Just one day before David Cameron gave his rambling speech somewhere in London, France and Germany celebrated the fiftieth anniversary of the 1963 Elysée Treaty, signed by President Charles de Gaulle and West German Chancellor Konrad Adenauer. From Berlin, they published their declaration on Germany and France at the service of Europe (text attached). It is useful to remember that the 1963 Treaty was part of de Gaulle`s effort to assure French leadership over Germany; and to do so by keeping Britain out and turning the supranational European Communities into a more intergovernmental political union. De Gaulle`s successor, Georges Pompidou allowed Britain to come in, largely to have a counterweight to Germany. The latter wish was never fulfilled. Britain would become a troublesome member rather than a major force for the better. As a consequence French-German cooperation would become the cornerstone for further European unification. Whatever the problems in the relationship, the fiftieth anniversary is a reason for celebration: their reconciliation and cooperation - launched by Robert Schuman and confirmed in 1963 - changed Europe for the better.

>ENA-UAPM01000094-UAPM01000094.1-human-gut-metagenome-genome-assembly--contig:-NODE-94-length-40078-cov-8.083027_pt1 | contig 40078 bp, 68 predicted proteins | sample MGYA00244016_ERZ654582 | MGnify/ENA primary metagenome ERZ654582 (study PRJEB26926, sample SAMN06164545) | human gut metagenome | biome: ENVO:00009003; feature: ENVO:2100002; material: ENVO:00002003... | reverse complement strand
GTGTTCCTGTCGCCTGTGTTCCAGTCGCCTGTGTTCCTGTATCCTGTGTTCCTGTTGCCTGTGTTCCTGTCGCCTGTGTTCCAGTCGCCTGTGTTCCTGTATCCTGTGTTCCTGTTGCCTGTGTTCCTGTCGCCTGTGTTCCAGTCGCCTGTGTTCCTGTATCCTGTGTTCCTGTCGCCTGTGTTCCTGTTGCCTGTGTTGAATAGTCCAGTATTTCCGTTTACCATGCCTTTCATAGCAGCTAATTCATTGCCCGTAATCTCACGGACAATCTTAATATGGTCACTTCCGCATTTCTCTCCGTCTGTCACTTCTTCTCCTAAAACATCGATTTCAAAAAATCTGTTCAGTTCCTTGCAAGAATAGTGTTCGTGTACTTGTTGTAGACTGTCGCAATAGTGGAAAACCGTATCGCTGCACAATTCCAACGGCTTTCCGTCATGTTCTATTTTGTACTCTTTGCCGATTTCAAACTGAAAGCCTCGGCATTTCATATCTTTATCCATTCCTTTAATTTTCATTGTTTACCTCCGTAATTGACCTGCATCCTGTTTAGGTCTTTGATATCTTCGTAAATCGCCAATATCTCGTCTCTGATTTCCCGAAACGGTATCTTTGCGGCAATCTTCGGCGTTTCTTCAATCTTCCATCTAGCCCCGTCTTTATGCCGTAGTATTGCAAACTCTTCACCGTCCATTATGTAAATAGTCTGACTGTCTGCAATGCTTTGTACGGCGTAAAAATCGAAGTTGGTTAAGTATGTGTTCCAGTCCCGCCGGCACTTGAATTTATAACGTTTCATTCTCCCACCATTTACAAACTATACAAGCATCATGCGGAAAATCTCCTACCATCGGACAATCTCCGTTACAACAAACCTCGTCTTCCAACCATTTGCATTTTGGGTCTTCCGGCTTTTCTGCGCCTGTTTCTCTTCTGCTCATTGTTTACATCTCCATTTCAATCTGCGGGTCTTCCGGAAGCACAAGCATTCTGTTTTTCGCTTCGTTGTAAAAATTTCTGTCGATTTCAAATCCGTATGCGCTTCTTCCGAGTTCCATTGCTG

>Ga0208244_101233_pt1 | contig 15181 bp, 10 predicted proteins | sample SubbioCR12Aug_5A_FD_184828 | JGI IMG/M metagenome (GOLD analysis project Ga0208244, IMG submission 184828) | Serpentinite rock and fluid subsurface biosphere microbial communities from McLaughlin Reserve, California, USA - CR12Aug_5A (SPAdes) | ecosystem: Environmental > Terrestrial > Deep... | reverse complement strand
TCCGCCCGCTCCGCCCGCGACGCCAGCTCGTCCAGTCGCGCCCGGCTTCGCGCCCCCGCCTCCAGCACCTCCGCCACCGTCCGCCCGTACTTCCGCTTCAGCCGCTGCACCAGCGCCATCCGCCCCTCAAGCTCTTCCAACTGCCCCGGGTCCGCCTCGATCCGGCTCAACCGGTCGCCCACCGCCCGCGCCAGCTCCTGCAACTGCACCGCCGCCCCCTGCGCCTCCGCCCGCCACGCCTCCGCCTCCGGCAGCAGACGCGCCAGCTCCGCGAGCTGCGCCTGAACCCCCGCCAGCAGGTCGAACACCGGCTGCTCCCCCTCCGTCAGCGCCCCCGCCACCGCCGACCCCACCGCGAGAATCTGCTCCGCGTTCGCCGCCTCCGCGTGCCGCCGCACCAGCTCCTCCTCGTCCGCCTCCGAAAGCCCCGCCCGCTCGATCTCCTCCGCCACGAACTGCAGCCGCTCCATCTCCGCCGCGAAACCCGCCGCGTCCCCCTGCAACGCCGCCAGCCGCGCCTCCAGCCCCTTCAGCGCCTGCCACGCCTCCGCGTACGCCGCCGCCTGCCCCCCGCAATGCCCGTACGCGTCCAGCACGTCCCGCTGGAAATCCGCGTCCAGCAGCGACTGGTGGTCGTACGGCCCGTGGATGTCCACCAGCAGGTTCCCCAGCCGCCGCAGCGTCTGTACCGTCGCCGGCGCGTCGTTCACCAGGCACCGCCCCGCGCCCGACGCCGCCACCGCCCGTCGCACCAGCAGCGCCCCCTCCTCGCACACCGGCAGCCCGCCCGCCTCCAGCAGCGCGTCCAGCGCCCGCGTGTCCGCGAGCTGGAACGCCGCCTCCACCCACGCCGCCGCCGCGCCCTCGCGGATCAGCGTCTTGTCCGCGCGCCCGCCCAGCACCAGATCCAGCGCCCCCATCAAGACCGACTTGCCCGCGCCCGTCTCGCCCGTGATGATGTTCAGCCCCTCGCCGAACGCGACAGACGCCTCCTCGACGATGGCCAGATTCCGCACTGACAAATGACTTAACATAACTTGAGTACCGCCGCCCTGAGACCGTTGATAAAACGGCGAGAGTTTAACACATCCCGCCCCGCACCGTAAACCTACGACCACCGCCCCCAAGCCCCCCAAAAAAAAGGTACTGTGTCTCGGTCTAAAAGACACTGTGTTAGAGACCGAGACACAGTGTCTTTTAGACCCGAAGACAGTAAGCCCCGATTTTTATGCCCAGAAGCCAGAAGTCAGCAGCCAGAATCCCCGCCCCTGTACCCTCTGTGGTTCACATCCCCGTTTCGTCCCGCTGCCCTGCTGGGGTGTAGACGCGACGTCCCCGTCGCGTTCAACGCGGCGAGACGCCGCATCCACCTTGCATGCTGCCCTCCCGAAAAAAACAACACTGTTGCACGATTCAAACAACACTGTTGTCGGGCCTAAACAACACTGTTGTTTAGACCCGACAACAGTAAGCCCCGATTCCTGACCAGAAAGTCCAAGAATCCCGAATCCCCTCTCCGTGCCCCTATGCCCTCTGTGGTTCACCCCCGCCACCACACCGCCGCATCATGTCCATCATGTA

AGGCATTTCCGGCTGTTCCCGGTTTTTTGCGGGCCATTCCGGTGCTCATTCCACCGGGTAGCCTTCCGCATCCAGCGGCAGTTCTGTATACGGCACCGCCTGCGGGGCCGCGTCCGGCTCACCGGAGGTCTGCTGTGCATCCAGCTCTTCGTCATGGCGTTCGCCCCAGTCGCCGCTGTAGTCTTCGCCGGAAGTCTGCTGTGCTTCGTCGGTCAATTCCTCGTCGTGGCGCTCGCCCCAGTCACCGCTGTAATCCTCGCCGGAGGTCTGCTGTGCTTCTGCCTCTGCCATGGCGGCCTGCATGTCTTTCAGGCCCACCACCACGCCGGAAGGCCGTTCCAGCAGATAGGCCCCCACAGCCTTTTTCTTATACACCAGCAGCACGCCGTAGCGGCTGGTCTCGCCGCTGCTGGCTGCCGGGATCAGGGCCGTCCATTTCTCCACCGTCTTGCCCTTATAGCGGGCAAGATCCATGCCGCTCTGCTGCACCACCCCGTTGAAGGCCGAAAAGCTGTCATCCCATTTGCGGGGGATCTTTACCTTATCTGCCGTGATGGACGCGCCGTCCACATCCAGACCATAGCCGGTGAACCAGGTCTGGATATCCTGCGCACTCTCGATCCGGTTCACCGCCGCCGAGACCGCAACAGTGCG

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Frans A.M. Alting von Geusau


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